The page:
My second session on Thursday, March 11, 2010 was “Examining the Current Use of Alternative Fee Arrangements,” with presenters Lindley J. Brenza, a partner at Barlit Beck Herman Palenchar & Scott LLP and Reed S. Oslan, P.C., a partner at Kirkland & Ellis LLP, and moderator Gabriel Miller, general counsel at Sokolove Law. Because this is a hot topic in the legal industry, the session was well-attended and spawned some interesting conversation.
Oslan started by saying that Kirkland & Ellis have been doing a lot of alternative billing, and believe there will be even more in the future. Brenza agreed, saying that at his firm, they do nothing by the hour anymore for new matters. To clarify for everyone, they put up a graphic of the four types of legal fees – hourly, fixed, contingent and hybrid. Brenza said that his firm doesn’t do hybrid billing arrangements, because they are too problematic. Interestingly, he added that the ABA considers non-hourly billing more ethically sound and client-focused than hourly billing. The panel agreed that because of financial constraints in this economy, clients are willing to take more risks with their lawyers on how fees are structured – this was borne out in the general counsel panel the following day by clients who admitted to being reticent to use alternative fee arrangements, but felt pressured to find the most economically efficient way to handle legal work.
One of the panelists pointed out that despite the industry’s seeming fear of moving away from the billable hour, hourly billing rates have only been around for the last sixty years. When they took an informal poll of the room, most of those present were from firms doing some type of non-hourly billing. Oslan said that it has taken his firm some time to get comfortable with the idea of alternative fees, and observed that clients aren’t always ready to take that route. Brenza agreed and said that although his firm does work entirely on an alternative fee basis, clients come to them for their skill, and not their fee schemes, and it often takes some time for them to become comfortable with it. But at heart, the panel said that basically, clients want less expense and more certainty. Law firms can’t say that their work is too unique for a budget – it may be a leap of faith to handle work on an alternative fee basis, but other vendors are already doing it.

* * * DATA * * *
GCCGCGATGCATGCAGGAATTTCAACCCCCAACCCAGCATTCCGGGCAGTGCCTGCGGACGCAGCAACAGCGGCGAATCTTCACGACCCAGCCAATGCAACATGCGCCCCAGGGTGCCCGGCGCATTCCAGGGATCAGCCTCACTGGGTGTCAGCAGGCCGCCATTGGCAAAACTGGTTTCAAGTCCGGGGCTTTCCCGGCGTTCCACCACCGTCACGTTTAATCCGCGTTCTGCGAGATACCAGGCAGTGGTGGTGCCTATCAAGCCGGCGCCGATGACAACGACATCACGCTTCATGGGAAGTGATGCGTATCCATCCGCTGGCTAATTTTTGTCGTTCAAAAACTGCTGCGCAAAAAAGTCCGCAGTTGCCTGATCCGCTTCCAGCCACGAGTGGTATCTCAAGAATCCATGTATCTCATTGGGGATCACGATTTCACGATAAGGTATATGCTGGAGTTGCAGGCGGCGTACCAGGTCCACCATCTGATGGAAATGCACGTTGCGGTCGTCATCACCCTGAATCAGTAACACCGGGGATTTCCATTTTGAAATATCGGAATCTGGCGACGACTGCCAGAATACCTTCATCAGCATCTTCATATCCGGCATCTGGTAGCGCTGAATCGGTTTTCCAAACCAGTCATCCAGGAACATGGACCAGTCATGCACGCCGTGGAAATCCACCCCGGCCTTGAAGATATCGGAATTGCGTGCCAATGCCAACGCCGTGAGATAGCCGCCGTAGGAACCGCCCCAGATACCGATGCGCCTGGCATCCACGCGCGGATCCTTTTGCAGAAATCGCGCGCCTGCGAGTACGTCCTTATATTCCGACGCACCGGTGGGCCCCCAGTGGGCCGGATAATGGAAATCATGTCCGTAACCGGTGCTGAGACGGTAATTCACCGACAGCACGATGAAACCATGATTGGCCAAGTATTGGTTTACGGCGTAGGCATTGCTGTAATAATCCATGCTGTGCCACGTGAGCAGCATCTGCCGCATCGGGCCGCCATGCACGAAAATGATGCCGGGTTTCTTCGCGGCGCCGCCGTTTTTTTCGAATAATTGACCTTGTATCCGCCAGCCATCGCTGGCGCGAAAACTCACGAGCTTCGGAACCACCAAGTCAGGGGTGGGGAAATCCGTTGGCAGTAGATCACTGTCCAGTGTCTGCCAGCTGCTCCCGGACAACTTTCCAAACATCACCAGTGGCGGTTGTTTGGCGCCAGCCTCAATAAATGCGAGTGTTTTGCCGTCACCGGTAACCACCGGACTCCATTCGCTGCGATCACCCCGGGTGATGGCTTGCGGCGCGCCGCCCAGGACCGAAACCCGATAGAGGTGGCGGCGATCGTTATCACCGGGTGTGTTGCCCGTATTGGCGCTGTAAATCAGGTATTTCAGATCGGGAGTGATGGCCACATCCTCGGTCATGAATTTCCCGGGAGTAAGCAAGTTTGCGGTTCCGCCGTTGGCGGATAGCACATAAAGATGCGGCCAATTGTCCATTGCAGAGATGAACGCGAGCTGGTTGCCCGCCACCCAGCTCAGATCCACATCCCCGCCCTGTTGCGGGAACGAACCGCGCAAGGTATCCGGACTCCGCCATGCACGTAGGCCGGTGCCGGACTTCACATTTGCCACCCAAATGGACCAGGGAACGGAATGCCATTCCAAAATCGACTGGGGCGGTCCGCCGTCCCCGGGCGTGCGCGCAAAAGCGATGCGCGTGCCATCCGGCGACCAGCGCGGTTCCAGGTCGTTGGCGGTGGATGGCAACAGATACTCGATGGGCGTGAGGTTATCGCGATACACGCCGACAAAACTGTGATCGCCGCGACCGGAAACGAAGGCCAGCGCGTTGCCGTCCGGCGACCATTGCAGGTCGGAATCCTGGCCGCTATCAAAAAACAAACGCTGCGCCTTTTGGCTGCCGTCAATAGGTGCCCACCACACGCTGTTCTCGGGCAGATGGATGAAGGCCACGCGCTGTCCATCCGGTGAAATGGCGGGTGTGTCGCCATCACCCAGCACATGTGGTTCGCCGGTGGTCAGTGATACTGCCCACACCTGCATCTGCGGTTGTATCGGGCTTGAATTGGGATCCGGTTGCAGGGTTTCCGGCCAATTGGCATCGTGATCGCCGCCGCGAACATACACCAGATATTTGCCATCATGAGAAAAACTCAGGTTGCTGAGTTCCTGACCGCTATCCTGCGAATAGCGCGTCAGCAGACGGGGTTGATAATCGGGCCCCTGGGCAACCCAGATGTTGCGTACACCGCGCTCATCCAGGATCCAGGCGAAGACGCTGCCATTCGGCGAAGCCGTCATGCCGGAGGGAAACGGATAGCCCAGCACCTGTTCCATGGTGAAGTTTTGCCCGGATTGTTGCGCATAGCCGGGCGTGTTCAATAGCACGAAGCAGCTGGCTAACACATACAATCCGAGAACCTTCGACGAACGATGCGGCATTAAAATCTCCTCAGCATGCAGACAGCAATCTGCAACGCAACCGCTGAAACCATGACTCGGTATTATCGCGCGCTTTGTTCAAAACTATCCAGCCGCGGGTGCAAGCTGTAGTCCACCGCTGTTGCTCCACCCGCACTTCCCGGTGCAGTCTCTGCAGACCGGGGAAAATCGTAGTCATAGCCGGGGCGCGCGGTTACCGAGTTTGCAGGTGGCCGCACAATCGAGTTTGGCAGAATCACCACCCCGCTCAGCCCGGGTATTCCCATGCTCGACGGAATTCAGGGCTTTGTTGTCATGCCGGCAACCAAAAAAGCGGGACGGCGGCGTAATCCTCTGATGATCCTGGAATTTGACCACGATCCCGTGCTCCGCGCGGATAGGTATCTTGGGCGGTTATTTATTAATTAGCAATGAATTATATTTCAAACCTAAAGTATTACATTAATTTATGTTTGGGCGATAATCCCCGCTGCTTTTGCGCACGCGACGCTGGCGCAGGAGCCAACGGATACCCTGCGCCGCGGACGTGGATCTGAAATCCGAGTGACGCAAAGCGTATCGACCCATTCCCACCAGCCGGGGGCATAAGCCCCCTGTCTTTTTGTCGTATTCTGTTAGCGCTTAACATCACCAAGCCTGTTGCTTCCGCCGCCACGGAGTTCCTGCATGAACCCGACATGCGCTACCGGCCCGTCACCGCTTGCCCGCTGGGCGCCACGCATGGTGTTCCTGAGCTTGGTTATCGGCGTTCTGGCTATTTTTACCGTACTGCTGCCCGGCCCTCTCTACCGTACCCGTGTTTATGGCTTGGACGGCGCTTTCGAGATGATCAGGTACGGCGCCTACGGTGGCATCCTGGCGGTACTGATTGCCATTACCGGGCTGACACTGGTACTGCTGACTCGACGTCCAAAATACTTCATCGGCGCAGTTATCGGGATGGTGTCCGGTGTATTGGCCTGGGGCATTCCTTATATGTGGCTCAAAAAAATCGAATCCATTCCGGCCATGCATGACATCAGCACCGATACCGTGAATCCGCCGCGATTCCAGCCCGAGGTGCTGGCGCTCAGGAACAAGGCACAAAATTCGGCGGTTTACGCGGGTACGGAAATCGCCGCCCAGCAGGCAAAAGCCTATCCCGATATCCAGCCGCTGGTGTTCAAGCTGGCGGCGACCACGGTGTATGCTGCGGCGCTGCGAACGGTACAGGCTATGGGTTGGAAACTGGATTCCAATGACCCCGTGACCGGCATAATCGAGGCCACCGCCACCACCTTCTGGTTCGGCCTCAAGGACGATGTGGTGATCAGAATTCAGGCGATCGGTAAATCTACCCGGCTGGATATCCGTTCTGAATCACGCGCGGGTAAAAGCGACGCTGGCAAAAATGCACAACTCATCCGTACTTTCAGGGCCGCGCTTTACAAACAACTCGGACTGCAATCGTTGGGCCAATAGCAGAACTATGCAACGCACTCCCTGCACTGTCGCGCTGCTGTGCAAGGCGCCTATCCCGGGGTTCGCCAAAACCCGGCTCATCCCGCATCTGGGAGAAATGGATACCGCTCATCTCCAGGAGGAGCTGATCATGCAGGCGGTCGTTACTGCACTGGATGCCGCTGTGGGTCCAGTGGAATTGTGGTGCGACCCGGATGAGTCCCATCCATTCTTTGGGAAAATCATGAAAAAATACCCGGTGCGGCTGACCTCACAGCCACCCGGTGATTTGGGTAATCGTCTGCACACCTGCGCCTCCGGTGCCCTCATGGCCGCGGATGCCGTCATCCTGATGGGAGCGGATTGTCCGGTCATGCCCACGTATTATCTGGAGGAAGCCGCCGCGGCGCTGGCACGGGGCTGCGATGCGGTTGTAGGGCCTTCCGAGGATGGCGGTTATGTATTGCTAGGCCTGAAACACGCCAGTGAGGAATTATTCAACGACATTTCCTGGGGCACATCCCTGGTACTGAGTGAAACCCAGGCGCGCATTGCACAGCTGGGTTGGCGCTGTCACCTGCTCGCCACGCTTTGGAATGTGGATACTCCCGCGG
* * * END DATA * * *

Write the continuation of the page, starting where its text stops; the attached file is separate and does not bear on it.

That being said, the panel agreed that the discussion over alternative fees is actually a lot bigger than the demand for them. There are a lot of downsides to discounts, which the attorneys don’t always consider as part of alternative billing. Oslan pointed out that most firms are pyramid-shaped, with the majority of the lawyers being associates, and billable hours are rewarded. These types of firms can’t easily do alternative fees. Firms built for non-hourly billing are structured differently – more diamond shaped with the greatest number of attorneys being experienced partners. To be able to do alternative billing at a firm shaped like this, the partners doing it must be supported by the firm.
The key takeaway from this presentation was that although the demand for alternative billing arrangements isn’t as high as it’s hyped to be, clients are looking for less expense and more certainty in their billing and firms will have to be able to adapt to best service their clients.